"The data are continually finding new uses", Richard Harrington added. "For example, using modern molecular diagnostic techniques we can now test individual aphids for resistance to insecticides and see whether they are carrying viruses. We are also in a very strong position to predict the impacts of climate change, a phenomenon that was unknown when the work started, on pest attacks. The longer the run of data, the wider are their potential applications. The trap design is used around the World, and this further increases our understanding of pest dynamics."
Professor Martin Parry, Acting Director of Rothamsted Research said: "The RIS datasets are the longest running for any terrestrial invertebrate group anywhere in the World and they are an invaluable resource for current and future research in the areas of insect migration, insect population dynamics and pest control. The Rothamsted Insect Survey has always depended on collaboration between employees and volunteers. Rothamsted Research is most grateful to all those who have run traps, identified insects, analysed data and contributed to projects over the past 50 years, as well as the BBSRC and its predecessors for funding the work".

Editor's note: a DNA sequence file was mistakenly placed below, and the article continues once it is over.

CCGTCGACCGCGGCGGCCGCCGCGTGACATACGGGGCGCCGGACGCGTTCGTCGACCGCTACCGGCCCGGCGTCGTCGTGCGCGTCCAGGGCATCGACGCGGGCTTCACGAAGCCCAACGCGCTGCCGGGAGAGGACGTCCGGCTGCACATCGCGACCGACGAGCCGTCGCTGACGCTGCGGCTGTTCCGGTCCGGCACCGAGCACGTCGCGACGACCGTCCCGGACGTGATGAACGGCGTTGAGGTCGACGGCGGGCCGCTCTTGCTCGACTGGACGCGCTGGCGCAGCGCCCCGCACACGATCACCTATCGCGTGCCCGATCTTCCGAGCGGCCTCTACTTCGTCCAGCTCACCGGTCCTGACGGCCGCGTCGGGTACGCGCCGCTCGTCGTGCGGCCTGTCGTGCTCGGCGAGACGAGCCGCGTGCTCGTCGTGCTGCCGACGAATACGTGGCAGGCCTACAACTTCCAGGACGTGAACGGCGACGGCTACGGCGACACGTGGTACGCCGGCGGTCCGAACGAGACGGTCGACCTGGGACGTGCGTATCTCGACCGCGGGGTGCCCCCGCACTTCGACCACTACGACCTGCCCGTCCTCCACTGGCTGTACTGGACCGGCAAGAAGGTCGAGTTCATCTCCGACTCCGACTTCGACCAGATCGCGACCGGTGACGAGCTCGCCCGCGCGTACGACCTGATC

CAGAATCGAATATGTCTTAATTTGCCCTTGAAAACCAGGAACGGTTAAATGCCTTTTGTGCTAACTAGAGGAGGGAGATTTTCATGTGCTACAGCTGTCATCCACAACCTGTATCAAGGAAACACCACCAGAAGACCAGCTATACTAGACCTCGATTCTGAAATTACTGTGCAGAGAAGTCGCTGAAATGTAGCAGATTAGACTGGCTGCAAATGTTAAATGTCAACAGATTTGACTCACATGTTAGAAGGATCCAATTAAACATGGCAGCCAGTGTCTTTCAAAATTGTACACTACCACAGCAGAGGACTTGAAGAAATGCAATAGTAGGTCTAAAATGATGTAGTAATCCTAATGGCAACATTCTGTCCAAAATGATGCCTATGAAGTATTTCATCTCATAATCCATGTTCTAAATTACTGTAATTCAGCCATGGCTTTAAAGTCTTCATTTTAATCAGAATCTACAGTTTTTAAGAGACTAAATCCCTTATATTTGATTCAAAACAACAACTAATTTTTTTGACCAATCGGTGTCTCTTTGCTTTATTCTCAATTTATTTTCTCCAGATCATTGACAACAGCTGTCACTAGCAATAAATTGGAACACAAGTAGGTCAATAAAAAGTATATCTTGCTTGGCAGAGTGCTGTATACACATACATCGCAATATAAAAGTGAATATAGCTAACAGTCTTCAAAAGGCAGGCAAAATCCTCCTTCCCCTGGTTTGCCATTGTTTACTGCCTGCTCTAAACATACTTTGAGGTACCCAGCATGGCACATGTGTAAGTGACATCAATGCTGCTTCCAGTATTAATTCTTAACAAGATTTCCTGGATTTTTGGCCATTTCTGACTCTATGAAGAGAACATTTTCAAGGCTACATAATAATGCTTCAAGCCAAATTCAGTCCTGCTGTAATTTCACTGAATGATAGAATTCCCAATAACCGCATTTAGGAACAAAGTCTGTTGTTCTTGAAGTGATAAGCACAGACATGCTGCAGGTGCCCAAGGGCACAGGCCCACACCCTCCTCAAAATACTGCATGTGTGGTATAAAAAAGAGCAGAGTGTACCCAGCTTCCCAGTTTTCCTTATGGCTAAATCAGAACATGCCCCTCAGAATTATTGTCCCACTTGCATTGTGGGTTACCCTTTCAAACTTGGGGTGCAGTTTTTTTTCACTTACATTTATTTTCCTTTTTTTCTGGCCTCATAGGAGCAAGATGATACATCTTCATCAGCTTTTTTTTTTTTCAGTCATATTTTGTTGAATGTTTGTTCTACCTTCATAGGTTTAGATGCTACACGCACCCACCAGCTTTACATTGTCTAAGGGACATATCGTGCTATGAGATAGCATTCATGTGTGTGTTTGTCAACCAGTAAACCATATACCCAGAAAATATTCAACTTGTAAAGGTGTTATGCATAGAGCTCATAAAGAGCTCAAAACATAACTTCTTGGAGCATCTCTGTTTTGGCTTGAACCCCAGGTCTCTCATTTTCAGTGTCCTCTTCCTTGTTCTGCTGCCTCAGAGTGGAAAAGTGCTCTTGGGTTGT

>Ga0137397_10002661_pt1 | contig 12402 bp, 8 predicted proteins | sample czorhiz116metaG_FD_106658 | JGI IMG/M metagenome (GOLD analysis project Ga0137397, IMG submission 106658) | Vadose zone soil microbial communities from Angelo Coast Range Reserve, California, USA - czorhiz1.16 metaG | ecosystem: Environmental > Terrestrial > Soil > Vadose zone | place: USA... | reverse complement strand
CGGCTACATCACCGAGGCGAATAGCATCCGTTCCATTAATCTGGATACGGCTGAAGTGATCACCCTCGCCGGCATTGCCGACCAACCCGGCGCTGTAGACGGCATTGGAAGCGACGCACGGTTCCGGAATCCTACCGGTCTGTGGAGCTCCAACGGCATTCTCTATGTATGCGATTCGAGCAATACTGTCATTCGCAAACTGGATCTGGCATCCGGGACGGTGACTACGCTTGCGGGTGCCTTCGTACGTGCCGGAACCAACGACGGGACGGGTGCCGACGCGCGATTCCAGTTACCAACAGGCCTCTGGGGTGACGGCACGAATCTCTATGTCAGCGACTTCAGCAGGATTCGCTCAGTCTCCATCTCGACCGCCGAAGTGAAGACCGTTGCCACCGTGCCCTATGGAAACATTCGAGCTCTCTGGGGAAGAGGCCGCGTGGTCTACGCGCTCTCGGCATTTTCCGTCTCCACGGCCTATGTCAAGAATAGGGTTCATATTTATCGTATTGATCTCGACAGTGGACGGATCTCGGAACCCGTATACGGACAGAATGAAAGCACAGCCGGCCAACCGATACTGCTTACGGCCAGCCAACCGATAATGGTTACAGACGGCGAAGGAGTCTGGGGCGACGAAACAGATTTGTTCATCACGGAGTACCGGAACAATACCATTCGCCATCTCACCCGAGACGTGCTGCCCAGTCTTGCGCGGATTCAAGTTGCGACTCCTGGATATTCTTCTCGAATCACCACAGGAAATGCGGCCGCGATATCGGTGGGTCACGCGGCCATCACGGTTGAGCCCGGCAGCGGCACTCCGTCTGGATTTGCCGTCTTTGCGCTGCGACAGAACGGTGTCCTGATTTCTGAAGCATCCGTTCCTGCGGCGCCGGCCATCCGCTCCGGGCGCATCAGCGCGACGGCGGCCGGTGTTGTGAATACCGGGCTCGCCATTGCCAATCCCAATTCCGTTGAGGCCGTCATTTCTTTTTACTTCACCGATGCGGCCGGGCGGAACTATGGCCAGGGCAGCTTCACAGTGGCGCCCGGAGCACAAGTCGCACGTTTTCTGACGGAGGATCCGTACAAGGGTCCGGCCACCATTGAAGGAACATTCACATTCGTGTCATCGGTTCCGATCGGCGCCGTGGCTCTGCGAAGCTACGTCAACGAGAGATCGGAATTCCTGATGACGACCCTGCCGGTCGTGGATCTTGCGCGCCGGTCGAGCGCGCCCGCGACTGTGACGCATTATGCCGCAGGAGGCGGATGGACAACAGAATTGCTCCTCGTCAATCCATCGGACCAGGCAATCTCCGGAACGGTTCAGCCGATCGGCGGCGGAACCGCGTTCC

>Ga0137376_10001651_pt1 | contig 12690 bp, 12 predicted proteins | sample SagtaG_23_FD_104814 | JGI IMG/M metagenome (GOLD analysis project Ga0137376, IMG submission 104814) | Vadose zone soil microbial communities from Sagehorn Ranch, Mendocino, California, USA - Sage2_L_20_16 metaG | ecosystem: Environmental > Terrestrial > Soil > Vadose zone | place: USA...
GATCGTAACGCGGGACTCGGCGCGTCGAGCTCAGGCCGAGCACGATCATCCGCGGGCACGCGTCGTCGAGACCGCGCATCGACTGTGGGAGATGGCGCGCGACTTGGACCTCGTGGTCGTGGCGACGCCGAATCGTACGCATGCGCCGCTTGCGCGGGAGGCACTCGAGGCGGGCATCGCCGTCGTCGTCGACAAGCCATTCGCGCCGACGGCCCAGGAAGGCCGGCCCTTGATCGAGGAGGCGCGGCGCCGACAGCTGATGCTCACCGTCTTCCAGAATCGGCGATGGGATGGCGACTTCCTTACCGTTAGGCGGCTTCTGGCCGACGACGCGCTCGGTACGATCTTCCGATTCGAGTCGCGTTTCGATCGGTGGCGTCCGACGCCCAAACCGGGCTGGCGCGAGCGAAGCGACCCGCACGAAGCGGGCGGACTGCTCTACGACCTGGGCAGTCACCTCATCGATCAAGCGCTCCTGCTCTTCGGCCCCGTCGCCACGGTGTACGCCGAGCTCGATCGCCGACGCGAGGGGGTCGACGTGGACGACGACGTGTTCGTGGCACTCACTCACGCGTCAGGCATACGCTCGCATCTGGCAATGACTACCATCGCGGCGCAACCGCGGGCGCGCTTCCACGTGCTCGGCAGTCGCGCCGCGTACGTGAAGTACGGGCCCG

The Rothamsted Insect Survey celebrates today its 50th anniversary with a full programme of activities including an Open Meeting for the public hosted at Rothamsted Research Tuesday 29 April at 7:30pm.
Notes to editors
Additional Information about the Suction Trap Network